Classical Music

Joseph Haydn: The Travels of His Purloined Noggin

The old joke goes something like this:

"Why couldn't they find Beethoven's teacher?"

"Because he was Haydn?"

"No, because they stole his freakin' skull and passed it around for phrenologist to fondle!"

Ok, the old joke stops before the decapitation of one of the greatest composers who ever lived. Joseph Haydn was a close friend of W. A. Mozart, and did indeed teach Ludwig Van Beethoven a thing or two about music. He is also the composer of The Creation, The Seasons, and many other works that remain popular in the modern repertoire.

Also, he died successful, rich, and surrounded by family and admirers. We mention this because we rarely get to say it, and every once in a while it's nice to see someone get their due. Today is the 202nd anniversary of old age finally getting the best of Haydn in 1809.

Unfortunately, it's also the anniversary of Napoleon occupying Vienna, so even though a national hero had just died there just wasn't much opportunity to have a big send-off. Instead, he was buried in a small, quiet ceremony.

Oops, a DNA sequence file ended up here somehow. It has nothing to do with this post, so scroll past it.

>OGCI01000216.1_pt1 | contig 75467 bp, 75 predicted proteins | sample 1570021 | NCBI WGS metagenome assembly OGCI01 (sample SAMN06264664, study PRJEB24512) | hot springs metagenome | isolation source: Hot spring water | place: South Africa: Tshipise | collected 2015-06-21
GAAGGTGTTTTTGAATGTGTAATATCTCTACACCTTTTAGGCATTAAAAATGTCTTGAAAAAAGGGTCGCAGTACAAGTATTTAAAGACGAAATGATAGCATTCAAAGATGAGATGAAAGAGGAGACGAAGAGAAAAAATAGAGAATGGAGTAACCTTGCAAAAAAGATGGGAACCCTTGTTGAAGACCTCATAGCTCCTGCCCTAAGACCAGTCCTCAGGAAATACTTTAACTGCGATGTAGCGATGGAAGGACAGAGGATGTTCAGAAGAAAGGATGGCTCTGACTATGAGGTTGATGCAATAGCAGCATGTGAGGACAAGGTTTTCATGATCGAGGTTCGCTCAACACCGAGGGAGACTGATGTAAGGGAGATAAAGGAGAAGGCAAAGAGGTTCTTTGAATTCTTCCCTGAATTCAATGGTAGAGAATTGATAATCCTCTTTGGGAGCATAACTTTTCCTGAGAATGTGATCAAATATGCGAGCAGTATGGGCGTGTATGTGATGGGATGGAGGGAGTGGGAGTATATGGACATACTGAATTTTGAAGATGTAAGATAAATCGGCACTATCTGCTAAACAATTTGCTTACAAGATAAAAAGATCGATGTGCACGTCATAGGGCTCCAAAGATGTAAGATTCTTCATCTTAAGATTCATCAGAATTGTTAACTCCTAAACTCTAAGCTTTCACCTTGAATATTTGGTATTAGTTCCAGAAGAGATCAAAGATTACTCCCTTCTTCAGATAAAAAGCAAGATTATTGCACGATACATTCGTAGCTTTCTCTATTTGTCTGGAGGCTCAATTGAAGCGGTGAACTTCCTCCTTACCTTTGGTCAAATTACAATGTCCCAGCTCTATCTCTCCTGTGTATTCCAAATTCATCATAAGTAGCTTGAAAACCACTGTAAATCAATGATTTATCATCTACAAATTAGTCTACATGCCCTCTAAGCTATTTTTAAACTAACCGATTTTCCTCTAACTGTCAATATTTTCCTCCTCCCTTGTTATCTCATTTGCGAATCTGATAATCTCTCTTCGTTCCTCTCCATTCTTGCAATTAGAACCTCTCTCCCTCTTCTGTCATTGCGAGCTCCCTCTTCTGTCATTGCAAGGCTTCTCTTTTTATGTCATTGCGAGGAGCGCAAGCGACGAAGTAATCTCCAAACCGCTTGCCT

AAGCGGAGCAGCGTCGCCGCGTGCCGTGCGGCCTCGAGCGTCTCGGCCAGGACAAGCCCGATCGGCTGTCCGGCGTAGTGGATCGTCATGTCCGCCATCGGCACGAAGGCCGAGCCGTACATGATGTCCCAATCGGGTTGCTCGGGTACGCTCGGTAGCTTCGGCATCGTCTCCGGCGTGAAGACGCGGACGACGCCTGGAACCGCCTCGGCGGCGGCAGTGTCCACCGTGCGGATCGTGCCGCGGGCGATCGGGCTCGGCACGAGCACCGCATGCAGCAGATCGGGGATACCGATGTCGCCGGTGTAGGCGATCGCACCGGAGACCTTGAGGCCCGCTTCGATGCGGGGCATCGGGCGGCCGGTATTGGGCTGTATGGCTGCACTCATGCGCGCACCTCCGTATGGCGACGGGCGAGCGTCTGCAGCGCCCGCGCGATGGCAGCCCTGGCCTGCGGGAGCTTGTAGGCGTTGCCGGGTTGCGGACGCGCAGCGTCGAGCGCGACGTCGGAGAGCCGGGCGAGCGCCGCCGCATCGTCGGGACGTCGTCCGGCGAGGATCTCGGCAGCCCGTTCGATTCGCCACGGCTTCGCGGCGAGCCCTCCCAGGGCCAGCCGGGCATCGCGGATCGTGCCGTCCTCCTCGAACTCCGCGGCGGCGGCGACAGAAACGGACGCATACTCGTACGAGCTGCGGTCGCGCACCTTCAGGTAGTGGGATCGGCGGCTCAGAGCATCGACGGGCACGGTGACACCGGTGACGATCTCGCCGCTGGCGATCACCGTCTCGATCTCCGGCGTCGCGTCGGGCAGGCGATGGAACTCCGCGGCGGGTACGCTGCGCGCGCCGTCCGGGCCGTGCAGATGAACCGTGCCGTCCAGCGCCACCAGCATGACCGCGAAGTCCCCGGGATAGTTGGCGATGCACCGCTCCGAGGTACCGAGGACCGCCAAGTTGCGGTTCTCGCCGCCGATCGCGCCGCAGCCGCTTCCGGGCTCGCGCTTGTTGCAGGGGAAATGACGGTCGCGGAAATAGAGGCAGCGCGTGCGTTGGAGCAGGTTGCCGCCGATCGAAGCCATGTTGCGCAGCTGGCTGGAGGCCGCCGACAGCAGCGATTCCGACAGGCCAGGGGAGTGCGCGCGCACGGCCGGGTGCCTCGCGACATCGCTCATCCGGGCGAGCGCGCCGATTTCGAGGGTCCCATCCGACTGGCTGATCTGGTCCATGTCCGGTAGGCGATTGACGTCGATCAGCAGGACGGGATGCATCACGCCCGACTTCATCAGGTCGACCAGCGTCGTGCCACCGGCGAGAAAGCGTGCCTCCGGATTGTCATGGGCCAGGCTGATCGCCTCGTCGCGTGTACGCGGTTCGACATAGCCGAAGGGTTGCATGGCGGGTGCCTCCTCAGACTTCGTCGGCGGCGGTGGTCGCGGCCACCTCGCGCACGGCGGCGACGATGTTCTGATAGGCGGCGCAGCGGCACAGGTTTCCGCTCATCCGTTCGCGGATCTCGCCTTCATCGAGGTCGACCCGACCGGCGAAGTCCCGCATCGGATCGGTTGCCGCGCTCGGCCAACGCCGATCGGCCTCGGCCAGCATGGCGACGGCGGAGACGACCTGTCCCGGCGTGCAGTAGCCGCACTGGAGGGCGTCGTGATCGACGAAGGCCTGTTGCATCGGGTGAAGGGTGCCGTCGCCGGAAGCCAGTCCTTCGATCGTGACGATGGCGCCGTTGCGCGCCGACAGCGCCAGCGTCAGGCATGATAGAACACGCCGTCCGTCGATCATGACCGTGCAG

His head was removed in a smaller, and more quit ceremony just a little while later. To understand why, let's talk about phrenology, the pseudoscience that is actually the precursor to several very important neurological concepts, especially that different areas of the brain control different parts of thought and motion. However, phrenologists believed that you could judge these functions through the bumps in a skull.

They were keen on trying out their studies on so great a mind, and it just so happened that Haydn's patron Joseph Rosenbaum was something of an amateur phrenologist himself. Some money changed hands and Haydn's head got "borrowed."

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Jef Rouner (not cis, he/him) is a contributing writer who covers politics, pop culture, social justice, video games, and online behavior. He is often a professional annoyance to the ignorant and hurtful.
Contact: Jef Rouner